Variations in food density affect calorie consumption

May 23, 2001

The current epidemic of obesity in the United States has encouraged the development of new weight loss strategies. The amount of calories that a person eats is affected not only by the amount of fat contained in a meal, but also by its energy density, which is based on the amount of water, air, and fruits and vegetables incorporated into it. In a study of 19 lean and 17 obese women published in the American Journal of Clinical Nutrition, Bell and Rolls manipulated both the fat content and the energy density of various foods by adding water and low-fiber fruits and vegetables. Both groups consumed 20% fewer calories on days when they were fed low-density meals, independent of the fat content of the food. No differences were noted between lean and obese subjects. An accompanying editorial by Levine highlights the relevance of the study because most of the meals offered were representative of the fat content and energy density found in the typical American diet. The study suggests that self-selection of high density foods increases daily caloric intake and thus contributes to weight gain in obese individuals.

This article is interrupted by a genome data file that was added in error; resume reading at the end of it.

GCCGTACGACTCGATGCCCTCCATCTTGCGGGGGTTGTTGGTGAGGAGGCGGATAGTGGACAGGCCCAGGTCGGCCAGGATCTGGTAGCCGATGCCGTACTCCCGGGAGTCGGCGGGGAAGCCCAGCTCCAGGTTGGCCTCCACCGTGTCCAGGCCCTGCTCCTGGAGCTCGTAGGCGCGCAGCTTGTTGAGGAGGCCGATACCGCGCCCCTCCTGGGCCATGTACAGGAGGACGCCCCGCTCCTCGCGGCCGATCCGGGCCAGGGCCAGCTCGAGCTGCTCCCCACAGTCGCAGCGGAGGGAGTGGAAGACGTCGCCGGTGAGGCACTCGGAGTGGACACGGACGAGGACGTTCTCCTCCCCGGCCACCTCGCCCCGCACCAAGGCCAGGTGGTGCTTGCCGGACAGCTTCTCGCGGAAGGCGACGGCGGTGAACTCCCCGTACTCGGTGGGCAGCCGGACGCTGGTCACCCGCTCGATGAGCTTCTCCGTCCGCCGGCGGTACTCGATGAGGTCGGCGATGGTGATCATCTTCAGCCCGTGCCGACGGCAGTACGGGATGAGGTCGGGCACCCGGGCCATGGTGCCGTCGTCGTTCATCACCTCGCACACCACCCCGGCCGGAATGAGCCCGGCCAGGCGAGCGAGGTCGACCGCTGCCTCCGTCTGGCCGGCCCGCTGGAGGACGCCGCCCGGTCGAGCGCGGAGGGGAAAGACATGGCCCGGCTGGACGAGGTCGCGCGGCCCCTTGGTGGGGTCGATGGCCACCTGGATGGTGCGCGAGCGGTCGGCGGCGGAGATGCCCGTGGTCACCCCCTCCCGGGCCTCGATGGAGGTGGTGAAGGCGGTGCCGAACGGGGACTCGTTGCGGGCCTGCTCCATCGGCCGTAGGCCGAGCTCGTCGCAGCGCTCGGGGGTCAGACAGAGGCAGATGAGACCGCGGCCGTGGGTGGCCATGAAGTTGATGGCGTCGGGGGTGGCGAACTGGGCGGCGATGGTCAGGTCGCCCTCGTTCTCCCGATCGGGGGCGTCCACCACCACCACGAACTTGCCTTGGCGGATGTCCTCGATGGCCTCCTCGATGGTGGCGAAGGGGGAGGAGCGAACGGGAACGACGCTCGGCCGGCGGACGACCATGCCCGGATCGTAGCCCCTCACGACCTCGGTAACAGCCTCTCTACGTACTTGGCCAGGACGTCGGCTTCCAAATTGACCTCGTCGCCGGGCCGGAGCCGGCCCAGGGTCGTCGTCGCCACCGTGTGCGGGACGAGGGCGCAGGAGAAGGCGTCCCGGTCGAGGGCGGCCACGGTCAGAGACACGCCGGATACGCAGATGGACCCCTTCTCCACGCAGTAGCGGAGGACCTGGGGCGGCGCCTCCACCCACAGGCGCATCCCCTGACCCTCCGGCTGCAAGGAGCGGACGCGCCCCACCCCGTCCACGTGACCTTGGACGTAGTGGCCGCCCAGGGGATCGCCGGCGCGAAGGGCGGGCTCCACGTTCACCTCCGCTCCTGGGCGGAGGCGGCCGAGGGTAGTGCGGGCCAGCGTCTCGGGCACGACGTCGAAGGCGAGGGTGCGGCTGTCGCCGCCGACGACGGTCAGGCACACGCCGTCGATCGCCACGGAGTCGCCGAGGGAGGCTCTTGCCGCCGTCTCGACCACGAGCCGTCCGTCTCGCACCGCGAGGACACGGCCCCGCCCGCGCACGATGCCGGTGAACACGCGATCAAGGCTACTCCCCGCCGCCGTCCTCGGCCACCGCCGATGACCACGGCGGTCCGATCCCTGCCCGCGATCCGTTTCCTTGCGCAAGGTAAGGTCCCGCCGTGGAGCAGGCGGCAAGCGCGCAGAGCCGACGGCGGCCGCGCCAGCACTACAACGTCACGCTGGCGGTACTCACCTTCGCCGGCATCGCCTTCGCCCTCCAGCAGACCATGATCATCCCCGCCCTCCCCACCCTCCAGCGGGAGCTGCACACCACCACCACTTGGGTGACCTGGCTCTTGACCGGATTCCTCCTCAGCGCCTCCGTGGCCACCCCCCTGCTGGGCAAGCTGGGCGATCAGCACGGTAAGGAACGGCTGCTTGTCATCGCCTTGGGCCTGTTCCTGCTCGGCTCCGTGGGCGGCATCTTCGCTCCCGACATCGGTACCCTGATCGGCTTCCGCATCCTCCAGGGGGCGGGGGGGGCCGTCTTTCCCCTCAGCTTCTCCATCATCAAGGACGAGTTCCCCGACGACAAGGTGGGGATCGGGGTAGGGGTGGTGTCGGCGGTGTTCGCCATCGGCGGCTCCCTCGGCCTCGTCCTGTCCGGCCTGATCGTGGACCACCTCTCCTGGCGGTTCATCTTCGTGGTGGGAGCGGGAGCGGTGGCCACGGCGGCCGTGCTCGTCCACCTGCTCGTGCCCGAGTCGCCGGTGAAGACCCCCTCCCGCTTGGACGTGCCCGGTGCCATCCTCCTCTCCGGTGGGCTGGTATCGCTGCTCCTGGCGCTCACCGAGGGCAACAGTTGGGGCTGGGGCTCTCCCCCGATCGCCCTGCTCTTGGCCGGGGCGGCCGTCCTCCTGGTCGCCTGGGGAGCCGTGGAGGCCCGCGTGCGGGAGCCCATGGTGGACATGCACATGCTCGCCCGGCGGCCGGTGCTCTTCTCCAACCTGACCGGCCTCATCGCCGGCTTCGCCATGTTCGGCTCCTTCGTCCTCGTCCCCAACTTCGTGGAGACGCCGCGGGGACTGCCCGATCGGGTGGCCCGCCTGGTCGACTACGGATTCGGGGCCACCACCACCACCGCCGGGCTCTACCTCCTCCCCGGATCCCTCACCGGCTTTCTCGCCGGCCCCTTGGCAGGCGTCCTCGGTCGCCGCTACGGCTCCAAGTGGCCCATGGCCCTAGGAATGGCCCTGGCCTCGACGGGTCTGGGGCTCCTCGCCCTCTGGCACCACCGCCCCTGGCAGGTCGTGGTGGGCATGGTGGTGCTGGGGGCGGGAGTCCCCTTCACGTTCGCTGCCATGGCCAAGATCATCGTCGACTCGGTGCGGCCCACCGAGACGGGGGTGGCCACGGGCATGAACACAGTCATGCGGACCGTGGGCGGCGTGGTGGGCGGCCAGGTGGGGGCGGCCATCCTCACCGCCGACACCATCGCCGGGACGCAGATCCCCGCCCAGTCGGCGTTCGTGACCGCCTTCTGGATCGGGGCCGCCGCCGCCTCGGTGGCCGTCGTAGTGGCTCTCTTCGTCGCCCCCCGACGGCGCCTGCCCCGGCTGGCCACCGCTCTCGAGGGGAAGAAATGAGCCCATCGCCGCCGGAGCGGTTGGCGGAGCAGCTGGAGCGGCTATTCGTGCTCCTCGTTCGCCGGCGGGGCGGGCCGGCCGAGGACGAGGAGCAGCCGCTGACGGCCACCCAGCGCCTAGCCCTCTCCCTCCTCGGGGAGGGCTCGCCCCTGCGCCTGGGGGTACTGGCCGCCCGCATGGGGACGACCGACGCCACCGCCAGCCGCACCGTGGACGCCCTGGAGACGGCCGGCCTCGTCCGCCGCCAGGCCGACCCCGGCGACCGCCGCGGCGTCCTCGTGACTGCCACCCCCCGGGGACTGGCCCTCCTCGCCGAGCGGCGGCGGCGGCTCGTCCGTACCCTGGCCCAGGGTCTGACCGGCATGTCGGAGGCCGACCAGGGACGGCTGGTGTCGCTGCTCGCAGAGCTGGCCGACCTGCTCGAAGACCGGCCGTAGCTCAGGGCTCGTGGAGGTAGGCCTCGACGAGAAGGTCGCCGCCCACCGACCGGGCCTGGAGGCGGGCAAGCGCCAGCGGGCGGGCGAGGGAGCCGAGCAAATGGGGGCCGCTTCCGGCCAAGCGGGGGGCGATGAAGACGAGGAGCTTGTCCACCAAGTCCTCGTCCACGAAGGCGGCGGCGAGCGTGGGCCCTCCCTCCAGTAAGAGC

-end-
Bell, Elizabeth A. and Barbara J. Rolls. Energy density of foods affects energy intake across multiple levels of fat content in lean and obese women. Am J Clin Nutr 2001;73:1010-8.

Levine, Allen S. Energy density of foods: building a case for food intake management. Am J Clin Nutr 2001;73:999-1000.

This media release is provided by The American Society for Clinical Nutrition, to provide current information on nutrition-related research. This information should not be construed as medical advice. If you have a medical concern, consult your doctor. To see the complete text of this article, please go to:

http://faseb.org/ajcn.June/12311-Rolls.pdf or http://faseb.org/ajcn.June/12727-Levine.pdf

For more information, please contact: bjr4@psu.edu or ALLENL@umn.edu

American Journal of Clinical Nutrition

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